4. Rifle Falls State Park is on CO-325, but you veer right and then left before arriving. When you reach the Rifle Gap Reservoir, you veer right, and then when CO-325 splits with Road 226, you veer left again. It’s pretty hard to miss Rifle Falls State Park if you stay on CO-325.
  5. From the parking area, you head north to see Rifle Falls.

Accessibility: 10/10 (Easy)

Height: 70′

Length of Hike: 0.2 miles round-trip

Rifle Falls in June 2020

Mt. Magazine Cascades, Arkansas

Mt Magazine Cascades Arkansas (7)

Mount Magazine Cascades in March 2011

My experience with Mount Magazine was pretty interesting. I have to admit that I’m not even sure how I ended up at Mt Magazine in the first place. Most of the waterfalls in Arkansas are in the north of the state. Mt Magazine Cascades (and Falls) are closer to the center of the state (though still a bit west). I wasn’t having much luck finding impressive waterfalls further north, so maybe I decided to head to somewhere more unconventional…

Mount Magazine is the tallest point in the state, so it’s not surprising that this could lead to waterfalls. The drive to the state park is up a winding road and it was beautiful. It was rather foggy, though. It made it a bit difficult to see where the falls might be.

I do remember wandering around for a bit. I don’t know if I officially found the Cascades or the Falls found in the “Arkansas Waterfall Guidebook” by Tim Ernst. I believe I led myself astray for a bit, and then somehow stumbled upon some falling water. (I do think I found the cascades, though they weren’t as photogenic as I expected…but that was due to different water levels.) After not much other luck, I called the search awash. It was luckier than some of the other searches I was having in Arkansas, a few of which I just completely gave up.

Directions:

  1. Head to Mount Magazine State Park. You’ll follow AR-309 (Mount Magazine Scenic Byway) to get there.
  2. Turn onto Mount Magazine Road. This will lead you up to the circular road around the summit.
  3. At the Brown Springs Picnic area, follow the trail to the Cascades. (I don’t remember this part very much.)

Accessibility: 8/10 (Easy/Moderate)
Height: ~100′
Length of Hike: 1 mile round-trip

Where in the World is Mount Magazine Cascades?

Lucifer Falls, New York

It’s been nine years since I visited Lucifer Falls (along with a number of other waterfalls in Upstate New York). It was an interesting time to visit the region. As you can tell, all of the snow had melted by that time in early May, but a number of the state parks in the area weren’t at full “capacity”. At Watkins Glen State Park, only a portion of the trail was open as they checked for issues with the trails. Similarly, I think only a portion of the trails at Robert H Treman State Park (where Lucifer Falls is found) were fully open. So while you’ll be able to visit many of the falls in early May, a few may still be inaccessible.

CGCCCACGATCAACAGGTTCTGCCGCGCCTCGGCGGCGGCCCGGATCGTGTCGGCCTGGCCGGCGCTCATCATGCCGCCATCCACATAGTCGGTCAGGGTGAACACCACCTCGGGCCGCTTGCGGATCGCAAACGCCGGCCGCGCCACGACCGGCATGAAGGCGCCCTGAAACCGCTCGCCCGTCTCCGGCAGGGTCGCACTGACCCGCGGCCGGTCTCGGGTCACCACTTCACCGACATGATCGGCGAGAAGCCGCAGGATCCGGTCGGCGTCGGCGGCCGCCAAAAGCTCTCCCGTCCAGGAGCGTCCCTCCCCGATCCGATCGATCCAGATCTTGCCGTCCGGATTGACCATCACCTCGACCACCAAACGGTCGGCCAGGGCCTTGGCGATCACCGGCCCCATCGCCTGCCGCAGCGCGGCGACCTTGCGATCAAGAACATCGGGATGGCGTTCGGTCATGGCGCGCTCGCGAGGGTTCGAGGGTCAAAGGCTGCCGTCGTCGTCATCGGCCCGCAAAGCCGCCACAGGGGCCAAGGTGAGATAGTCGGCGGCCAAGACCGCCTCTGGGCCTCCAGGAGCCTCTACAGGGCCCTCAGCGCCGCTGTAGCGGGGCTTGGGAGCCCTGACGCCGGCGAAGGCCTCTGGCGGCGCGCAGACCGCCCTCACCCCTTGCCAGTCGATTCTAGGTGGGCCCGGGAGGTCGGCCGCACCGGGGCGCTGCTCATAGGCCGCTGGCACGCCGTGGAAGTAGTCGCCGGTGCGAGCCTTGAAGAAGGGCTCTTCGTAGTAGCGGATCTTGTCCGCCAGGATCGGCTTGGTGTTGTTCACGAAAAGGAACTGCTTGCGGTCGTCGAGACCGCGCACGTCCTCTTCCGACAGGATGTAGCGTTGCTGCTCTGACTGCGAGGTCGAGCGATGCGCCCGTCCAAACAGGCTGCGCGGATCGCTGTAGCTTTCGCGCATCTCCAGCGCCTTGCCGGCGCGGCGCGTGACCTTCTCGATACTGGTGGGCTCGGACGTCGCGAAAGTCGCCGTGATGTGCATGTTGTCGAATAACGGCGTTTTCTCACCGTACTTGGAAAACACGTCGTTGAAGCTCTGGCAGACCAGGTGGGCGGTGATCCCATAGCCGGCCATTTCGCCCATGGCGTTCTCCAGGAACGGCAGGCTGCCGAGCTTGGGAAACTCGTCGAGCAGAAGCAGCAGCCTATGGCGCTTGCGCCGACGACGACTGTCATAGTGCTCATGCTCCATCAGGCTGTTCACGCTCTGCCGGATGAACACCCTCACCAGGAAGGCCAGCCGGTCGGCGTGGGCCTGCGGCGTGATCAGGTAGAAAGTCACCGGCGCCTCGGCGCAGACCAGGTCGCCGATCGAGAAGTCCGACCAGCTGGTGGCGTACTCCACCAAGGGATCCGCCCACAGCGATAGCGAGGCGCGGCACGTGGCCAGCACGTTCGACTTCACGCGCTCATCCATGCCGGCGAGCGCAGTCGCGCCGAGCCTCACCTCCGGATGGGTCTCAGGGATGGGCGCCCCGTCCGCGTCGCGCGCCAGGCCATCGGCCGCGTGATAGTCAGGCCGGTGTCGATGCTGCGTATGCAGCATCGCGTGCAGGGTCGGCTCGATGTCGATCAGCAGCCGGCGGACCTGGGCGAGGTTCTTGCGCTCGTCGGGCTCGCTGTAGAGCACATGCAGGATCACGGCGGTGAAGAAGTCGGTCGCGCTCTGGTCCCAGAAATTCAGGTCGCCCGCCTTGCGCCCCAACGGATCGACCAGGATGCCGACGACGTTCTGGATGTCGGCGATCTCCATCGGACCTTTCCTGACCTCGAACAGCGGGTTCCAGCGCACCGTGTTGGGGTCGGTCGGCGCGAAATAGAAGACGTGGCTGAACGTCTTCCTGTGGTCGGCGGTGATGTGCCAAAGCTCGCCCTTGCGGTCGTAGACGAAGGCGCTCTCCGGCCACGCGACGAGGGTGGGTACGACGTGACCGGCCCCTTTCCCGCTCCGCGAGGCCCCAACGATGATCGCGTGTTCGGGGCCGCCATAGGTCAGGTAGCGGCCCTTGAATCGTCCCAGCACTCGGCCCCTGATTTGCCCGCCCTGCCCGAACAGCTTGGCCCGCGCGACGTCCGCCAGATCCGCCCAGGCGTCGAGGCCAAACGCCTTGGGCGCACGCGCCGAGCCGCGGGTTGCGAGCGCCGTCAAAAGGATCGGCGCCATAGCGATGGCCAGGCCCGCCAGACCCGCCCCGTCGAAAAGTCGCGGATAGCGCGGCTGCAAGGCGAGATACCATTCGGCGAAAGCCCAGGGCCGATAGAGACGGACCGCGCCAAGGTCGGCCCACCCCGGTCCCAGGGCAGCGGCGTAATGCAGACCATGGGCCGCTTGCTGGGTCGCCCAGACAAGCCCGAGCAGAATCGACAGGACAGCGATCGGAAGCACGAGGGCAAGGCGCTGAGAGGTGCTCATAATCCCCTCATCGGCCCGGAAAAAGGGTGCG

In Ithaca, there are so many impressive waterfalls: Taughannock FallsIthaca Falls, New York, all of the Buttermilk Falls, etc. Lucifer Falls is another one to add to the list. At 115′ tall and found in another beautiful gorge, it’s a truly impressive waterfall. You can  get the sense that at higher flow than what is in the picture below, the waterfall is even wider. You can also get closer to the falls at the right time of year, though I think that was part of the trail that had limited/closed access (or I just decided not to go further since you get a fairly good view of the falls from the viewpoint).

I don’t remember the hike to the falls being wildly difficult, though it was nine years ago. (That’s the downside of writing about a waterfall so long after.) There are a lot of stairs as you get closer to the falls, as you might be able to notice in the picture. The trail does continue on from one entrance to the other entrance. Near the entrance that I would recommend, you’ll also find the smaller Old Mill Falls.

Directions:

  1. Turn onto NY-327 W from NY-13.
  2. Take the road 2.5 miles to the Upper (second) entrance. You’ll have to take a sharp left turn to enter the park.
  3. Drive down to the parking lot. From the parking lot, follow the trail to Lucifer Falls. You’ll be heading east along this trail.

Accessibility: 7/10 (easy/moderate)
Height: 115′
Length of Hike: 0.5 miles round-trip (from the Upper Parking Lot)

DSC_0263

Lucifer Falls in May 2009